How Much Do You Know About Newer Synthetic Drugs?

synthetic drugs

How much do you really know about synthetic drugs? There are the synthetic cannabinoids, which go by names like Spice, K2, Genie, Bliss, Potpourri, Black Mamba, Herbal Incense and a host of others. This synthetic “marijuana” was responsible for 300 visits to the Emergency Room in Alabama and Mississippi in April. Also in April, 6 separate incidents in Virginia resulted in the hospitalization of 7 people including 1 death, after ingesting Spice. Side effects include paranoia, hallucinations, agitation, elevated heart rate and blood pressure and panic attacks. The onset is 3-5 minutes and the “high” lasts from 1-8 hours. This drug is typically sold in small, silvery plastic bags of leaves and is intended to be smoked.

Another class of synthetic drugs is referred to as “bath salts” or synthetic cathinones. U.S. emergency room records showed that bath salts were responsible for 23,000 visits in 2011. Users can experience a deadly increase in body temperature, delusions, violence and psychosis.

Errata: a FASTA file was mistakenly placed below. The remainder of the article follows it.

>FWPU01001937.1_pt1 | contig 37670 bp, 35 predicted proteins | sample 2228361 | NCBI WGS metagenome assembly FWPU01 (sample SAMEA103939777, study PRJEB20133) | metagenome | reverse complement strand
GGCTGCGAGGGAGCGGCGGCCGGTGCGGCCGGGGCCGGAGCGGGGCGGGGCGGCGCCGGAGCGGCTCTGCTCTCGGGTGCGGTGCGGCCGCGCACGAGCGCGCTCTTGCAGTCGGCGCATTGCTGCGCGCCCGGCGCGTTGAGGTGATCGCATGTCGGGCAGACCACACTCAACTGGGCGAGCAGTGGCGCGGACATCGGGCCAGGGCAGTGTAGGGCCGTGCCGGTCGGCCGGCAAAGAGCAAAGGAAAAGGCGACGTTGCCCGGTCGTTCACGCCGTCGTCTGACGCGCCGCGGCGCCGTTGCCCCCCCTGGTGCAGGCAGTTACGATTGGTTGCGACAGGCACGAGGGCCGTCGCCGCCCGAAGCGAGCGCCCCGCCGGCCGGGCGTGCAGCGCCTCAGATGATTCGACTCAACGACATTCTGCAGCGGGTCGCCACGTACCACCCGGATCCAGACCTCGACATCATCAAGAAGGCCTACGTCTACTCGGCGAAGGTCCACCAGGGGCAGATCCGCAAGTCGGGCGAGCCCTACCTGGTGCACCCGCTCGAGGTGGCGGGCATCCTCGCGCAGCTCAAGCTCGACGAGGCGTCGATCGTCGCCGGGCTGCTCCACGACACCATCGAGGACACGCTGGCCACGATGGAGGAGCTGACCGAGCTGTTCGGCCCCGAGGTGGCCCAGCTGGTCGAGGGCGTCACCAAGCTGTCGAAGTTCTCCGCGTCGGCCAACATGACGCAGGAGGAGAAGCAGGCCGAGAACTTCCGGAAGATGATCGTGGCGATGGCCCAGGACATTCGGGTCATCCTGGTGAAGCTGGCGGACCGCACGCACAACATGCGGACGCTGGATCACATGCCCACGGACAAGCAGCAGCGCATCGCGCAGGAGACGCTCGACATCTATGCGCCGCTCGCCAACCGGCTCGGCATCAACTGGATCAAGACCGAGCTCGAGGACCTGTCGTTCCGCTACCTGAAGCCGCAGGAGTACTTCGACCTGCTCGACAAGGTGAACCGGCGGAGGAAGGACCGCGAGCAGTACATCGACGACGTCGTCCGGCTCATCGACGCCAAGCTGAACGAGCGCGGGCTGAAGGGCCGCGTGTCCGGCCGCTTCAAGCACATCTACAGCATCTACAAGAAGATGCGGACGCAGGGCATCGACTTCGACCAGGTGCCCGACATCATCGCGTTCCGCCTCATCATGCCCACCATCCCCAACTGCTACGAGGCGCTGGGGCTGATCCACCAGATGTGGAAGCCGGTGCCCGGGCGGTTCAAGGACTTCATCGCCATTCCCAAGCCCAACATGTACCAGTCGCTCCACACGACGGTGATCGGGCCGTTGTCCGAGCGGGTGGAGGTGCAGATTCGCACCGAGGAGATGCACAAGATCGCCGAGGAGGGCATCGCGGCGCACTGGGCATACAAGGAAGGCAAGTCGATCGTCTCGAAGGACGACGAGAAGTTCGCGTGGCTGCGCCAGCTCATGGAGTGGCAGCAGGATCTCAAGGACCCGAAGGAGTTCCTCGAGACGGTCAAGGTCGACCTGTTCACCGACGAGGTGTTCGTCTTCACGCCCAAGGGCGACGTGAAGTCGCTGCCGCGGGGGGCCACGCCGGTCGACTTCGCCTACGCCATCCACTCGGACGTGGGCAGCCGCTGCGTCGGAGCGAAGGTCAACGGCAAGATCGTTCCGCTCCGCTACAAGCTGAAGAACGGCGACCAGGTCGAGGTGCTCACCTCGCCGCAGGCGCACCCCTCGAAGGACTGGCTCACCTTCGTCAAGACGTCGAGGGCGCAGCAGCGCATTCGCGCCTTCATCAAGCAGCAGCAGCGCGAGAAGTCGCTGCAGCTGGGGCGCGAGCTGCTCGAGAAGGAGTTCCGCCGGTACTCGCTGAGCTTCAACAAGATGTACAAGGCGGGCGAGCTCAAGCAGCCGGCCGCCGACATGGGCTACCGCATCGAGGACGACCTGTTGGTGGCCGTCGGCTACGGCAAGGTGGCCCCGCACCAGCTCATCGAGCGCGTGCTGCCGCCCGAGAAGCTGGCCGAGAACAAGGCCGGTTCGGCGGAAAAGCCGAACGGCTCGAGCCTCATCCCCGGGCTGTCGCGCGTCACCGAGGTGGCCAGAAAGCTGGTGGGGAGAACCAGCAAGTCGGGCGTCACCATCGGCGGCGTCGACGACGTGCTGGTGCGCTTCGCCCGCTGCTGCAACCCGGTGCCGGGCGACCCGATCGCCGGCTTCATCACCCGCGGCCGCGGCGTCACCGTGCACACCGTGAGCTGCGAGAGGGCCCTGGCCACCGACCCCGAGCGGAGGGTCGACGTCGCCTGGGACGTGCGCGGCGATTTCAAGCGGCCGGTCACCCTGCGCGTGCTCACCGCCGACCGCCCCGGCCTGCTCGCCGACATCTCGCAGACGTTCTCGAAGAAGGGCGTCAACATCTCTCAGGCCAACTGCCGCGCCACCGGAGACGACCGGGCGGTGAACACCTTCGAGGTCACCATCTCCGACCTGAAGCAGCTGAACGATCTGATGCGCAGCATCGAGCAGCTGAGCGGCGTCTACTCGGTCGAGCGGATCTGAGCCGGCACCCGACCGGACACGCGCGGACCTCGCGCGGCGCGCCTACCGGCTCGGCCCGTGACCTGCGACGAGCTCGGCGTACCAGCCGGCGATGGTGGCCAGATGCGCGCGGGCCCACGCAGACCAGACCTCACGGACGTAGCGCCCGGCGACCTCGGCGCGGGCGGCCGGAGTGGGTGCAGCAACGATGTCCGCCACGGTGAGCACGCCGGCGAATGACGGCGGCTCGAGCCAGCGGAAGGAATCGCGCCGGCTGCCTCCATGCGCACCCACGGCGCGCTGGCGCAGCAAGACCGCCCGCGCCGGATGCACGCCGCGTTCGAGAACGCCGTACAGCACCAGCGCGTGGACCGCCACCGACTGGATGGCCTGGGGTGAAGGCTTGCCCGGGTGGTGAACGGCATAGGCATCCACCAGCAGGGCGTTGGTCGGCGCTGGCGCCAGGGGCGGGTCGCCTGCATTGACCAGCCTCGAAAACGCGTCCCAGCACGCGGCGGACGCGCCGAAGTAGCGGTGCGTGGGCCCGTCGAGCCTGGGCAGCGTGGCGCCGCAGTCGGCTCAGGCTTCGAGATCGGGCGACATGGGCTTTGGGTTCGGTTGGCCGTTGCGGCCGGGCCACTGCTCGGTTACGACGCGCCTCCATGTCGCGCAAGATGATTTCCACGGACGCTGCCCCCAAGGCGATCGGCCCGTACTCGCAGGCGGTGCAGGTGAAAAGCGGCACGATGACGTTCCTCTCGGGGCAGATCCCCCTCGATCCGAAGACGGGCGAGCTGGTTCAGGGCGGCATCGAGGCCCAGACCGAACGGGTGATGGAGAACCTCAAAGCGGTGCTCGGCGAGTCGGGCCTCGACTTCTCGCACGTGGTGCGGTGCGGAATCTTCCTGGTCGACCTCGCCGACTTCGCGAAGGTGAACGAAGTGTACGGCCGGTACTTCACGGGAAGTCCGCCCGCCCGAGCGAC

And now, there’s a new one: Flakka.  Flakka is a synthetic cathinone, said to be much more potent than its predecessors. It is sometimes marketed as “Molly” a less potent form of the drug. As a result, and as is the case with most synthetics, users don’t know what they’re getting. It is also referred to as “gravel” and is white or pink in color with a foul odor.

Some of the older synthetic drugs have been around since the 1980’s including MDMA, more commonly known as “Ecstasy”.  These drugs are still around and are sometimes combined with the newer drugs, heightening the danger. Because there are so many deaths resulting from the use of these substances, there is a blog dedicated to memorials to those who have lost their lives.

For more information on the effects of these drugs, visit Partnership for Drug-Free Kids and the National Institute on Drug Abuse (NIDA).

Let’s work together to educate parents and students about the deadly consequences of using a substance that is often marketed as safe and/or legal, before there is even one more death.